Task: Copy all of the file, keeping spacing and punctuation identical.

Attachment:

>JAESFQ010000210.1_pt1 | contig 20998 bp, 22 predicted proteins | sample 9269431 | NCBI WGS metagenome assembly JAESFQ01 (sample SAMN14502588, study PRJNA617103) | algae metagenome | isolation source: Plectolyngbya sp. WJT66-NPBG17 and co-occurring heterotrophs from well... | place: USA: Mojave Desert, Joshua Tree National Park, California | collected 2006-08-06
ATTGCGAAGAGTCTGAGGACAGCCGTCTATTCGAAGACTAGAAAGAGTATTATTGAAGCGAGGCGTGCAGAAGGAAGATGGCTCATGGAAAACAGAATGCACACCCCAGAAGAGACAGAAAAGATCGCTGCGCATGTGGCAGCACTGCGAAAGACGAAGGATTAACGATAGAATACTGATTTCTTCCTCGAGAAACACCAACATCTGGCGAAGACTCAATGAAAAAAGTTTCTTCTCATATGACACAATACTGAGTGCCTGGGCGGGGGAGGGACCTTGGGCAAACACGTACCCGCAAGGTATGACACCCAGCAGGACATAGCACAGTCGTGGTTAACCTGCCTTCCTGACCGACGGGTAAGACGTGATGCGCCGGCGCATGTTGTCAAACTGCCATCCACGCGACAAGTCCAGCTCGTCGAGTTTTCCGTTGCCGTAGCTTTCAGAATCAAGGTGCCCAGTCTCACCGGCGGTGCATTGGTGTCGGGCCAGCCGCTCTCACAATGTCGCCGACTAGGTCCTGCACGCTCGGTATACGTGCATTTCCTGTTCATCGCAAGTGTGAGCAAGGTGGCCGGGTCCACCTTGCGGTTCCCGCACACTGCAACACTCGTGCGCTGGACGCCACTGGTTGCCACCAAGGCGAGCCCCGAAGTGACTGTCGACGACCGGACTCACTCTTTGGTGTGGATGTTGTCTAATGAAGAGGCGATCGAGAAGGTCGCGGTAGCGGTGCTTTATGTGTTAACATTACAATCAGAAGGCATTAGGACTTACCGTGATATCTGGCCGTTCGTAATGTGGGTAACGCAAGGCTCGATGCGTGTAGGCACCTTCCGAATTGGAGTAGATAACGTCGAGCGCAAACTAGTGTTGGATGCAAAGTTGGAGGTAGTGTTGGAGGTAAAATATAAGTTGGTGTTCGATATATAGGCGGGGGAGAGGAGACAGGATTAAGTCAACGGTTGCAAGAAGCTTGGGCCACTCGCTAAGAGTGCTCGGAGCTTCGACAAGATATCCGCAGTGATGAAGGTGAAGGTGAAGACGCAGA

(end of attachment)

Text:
>JAESFQ010000210.1_pt1 | contig 20998 bp, 22 predicted proteins | sample 9269431 | NCBI WGS metagenome assembly JAESFQ01 (sample SAMN14502588, study PRJNA617103) | algae metagenome | isolation source: Plectolyngbya sp. WJT66-NPBG17 and co-occurring heterotrophs from well... | place: USA: Mojave Desert, Joshua Tree National Park, California | collected 2006-08-06
ATTGCGAAGAGTCTGAGGACAGCCGTCTATTCGAAGACTAGAAAGAGTATTATTGAAGCGAGGCGTGCAGAAGGAAGATGGCTCATGGAAAACAGAATGCACACCCCAGAAGAGACAGAAAAGATCGCTGCGCATGTGGCAGCACTGCGAAAGACGAAGGATTAACGATAGAATACTGATTTCTTCCTCGAGAAACACCAACATCTGGCGAAGACTCAATGAAAAAAGTTTCTTCTCATATGACACAATACTGAGTGCCTGGGCGGGGGAGGGACCTTGGGCAAACACGTACCCGCAAGGTATGACACCCAGCAGGACATAGCACAGTCGTGGTTAACCTGCCTTCCTGACCGACGGGTAAGACGTGATGCGCCGGCGCATGTTGTCAAACTGCCATCCACGCGACAAGTCCAGCTCGTCGAGTTTTCCGTTGCCGTAGCTTTCAGAATCAAGGTGCCCAGTCTCACCGGCGGTGCATTGGTGTCGGGCCAGCCGCTCTCACAATGTCGCCGACTAGGTCCTGCACGCTCGGTATACGTGCATTTCCTGTTCATCGCAAGTGTGAGCAAGGTGGCCGGGTCCACCTTGCGGTTCCCGCACACTGCAACACTCGTGCGCTGGACGCCACTGGTTGCCACCAAGGCGAGCCCCGAAGTGACTGTCGACGACCGGACTCACTCTTTGGTGTGGATGTTGTCTAATGAAGAGGCGATCGAGAAGGTCGCGGTAGCGGTGCTTTATGTGTTAACATTACAATCAGAAGGCATTAGGACTTACCGTGATATCTGGCCGTTCGTAATGTGGGTAACGCAAGGCTCGATGCGTGTAGGCACCTTCCGAATTGGAGTAGATAACGTCGAGCGCAAACTAGTGTTGGATGCAAAGTTGGAGGTAGTGTTGGAGGTAAAATATAAGTTGGTGTTCGATATATAGGCGGGGGAGAGGAGACAGGATTAAGTCAACGGTTGCAAGAAGCTTGGGCCACTCGCTAAGAGTGCTCGGAGCTTCGACAAGATATCCGCAGTGATGAAGGTGAAGGTGAAGACGCAGA